What Our Fathers Knew

by Alan Stewart Carl

The clickity-click of poker chips spills out to the six of us waiting for a table. We're old college buddies, drunk since one this afternoon, sporting the ball caps our wives never let us wear. We brag. About our poker wins, how easy it is to read each other, how we can figure the odds. Even as we worry—deep below the alcohol and overloud laugher, we worry—the other men are better players. And luckier too.

We sit together and joke we could've stayed home, played in one of our garages. Except we never play cards at home, too busy with wives and kids and lacking that chauvinistic will our fathers had on the front porches of our youth, drinking Lone Star as our mothers cooked and cleaned and tucked us into bed. We've pledged to be different sort of men—we kiss boo-boos, we read Dr. Seuss. We say things like clickity-click.

The cards fall well for some and not so well for others. We order drinks. We rib one another about our heavy bellies and fattening wives. We show off our chip tricks: spin one down the knuckles, slide two stacks of eight into one of sixteen. Hours pass. Some lose a lot; others double up, triple up. The winners laugh, knowing success is owed to them—with their wives so unwilling and their children so difficult to raise. The losers stiffen, knowing that failure is part of the pattern—why their wives are so unwilling and their children are so difficult to raise.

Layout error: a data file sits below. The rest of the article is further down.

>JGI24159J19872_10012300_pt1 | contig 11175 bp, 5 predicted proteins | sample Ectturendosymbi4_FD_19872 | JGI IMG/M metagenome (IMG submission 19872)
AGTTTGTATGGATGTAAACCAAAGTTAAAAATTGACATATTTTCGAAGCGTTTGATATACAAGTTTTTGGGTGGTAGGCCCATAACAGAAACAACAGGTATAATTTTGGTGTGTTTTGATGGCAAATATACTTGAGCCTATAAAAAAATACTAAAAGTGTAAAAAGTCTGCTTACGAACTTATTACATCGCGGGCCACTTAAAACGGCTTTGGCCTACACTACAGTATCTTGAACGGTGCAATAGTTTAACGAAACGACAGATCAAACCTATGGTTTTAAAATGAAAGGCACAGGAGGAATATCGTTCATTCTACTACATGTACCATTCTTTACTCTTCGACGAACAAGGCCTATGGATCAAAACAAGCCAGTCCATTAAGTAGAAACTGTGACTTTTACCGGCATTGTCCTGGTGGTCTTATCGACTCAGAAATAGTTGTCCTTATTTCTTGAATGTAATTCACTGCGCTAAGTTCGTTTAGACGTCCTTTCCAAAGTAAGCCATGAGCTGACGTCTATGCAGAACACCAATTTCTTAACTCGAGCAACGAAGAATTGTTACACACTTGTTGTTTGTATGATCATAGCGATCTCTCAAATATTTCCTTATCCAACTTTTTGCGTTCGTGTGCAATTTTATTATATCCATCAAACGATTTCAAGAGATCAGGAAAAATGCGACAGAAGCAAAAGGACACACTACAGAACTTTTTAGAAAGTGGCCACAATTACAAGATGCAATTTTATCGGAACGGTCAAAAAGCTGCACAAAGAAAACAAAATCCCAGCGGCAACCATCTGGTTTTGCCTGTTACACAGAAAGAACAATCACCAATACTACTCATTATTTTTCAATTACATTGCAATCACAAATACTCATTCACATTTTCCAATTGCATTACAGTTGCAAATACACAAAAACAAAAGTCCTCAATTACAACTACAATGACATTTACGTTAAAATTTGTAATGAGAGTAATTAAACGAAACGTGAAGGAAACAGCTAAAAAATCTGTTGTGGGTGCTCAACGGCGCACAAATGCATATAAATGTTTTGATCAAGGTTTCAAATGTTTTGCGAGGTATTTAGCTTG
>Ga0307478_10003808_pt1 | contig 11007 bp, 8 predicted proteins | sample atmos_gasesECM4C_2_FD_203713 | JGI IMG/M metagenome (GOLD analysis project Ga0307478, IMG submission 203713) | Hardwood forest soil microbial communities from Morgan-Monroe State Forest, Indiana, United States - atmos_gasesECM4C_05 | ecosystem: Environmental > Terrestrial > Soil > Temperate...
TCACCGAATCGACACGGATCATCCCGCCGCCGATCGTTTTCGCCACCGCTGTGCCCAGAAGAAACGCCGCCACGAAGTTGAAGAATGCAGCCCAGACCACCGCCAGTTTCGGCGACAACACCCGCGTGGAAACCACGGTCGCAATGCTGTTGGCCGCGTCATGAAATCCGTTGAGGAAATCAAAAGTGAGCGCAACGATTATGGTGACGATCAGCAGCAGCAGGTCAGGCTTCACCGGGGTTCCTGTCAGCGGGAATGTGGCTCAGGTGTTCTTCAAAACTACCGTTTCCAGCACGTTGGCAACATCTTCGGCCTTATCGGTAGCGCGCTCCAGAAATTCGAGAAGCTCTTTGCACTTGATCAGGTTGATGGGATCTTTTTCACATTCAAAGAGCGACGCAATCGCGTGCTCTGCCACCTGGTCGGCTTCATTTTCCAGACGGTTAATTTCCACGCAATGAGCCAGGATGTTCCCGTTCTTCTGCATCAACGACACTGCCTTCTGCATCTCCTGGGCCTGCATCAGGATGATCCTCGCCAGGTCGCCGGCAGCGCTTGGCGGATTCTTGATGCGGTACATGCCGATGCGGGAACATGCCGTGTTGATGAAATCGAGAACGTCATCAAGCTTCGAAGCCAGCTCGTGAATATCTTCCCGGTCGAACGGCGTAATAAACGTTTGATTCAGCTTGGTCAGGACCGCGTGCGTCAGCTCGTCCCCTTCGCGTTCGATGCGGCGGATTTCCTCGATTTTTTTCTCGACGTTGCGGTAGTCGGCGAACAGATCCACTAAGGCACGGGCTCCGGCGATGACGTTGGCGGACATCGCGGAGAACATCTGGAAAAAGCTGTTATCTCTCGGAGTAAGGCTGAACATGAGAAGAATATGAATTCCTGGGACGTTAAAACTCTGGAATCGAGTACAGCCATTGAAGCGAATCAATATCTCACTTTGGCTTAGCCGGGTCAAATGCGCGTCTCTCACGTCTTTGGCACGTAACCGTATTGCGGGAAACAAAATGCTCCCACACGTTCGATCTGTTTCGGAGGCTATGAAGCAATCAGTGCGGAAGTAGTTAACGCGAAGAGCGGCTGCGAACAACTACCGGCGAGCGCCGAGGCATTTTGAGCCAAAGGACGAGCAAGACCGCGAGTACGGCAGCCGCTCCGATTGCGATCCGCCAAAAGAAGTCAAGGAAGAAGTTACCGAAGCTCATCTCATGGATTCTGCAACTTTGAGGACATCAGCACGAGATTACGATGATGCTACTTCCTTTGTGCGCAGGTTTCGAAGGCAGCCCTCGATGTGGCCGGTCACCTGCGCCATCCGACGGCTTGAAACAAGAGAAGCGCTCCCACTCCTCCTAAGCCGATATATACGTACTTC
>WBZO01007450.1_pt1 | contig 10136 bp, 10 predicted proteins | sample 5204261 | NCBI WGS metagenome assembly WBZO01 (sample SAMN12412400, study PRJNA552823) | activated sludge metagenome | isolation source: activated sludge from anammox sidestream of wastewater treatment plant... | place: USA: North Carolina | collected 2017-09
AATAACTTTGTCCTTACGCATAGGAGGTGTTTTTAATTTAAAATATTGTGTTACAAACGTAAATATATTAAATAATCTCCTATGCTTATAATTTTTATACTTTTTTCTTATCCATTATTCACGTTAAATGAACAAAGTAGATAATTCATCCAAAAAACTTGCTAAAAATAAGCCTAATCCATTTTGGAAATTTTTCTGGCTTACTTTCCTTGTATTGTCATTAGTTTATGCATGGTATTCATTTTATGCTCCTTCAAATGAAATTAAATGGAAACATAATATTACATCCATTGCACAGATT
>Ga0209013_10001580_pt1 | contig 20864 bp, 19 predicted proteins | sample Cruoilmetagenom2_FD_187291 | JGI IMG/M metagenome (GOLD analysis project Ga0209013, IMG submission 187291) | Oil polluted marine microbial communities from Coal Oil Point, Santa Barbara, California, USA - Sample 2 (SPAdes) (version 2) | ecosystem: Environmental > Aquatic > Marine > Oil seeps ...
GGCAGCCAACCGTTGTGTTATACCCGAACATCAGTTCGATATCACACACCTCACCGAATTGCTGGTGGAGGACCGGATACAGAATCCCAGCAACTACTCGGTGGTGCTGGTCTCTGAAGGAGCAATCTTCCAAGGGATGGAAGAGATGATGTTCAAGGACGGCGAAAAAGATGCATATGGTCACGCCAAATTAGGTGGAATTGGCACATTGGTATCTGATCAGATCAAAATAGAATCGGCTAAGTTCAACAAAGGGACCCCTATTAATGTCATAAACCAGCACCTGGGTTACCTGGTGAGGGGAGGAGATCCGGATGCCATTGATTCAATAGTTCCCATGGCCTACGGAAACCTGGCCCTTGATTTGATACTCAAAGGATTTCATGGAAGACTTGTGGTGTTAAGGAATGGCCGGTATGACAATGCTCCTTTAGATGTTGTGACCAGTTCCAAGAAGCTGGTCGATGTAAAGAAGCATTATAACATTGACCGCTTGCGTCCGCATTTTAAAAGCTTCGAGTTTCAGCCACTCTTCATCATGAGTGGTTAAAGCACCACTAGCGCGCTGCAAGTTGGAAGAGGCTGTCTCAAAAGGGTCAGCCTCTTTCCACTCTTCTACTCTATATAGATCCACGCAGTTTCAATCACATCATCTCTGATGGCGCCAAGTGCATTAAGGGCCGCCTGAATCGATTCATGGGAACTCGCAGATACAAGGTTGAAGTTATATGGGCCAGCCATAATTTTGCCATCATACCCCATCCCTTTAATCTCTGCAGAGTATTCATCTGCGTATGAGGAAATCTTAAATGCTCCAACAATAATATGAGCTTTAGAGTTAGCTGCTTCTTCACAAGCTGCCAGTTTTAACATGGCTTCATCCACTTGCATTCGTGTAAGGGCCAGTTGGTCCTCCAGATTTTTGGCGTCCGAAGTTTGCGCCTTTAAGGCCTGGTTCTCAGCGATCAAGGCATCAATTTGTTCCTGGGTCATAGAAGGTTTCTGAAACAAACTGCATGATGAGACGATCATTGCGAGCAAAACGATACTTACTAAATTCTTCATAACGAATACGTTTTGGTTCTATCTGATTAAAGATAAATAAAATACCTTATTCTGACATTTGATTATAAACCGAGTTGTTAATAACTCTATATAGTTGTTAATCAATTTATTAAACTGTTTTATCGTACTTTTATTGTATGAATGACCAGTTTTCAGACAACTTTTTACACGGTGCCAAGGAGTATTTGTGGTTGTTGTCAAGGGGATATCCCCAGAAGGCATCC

The winners want to go out for steak. The losers want the hotel buffet. We settle on a chain restaurant we can find back home. The winners have their steak overdone. The losers have sandwiches, still too pricey. No one can stop talking about poker. We lecture each other about our bad plays. We brush off attempts to talk about college and women. A few stop talking all together. We wipe our mouths and wonder why we even came, why we believed we all still shared something real.

We return to the tables. The cards fall. Our chips tricks fail. We think about our wives, our children, think about our fathers: they would have known how to make a loser laugh, how to get a winner to pay. We can change diapers and snuggle on couches, but we never learned how to stand on the porch, drinking beer, unfazed by each other's struggles, knowing what we share can't be taken away by fortune, good or bad. Our fathers understood things we've never known. Or so we think. Or so we hope, as the chips go clickity-click and no one now is speaking.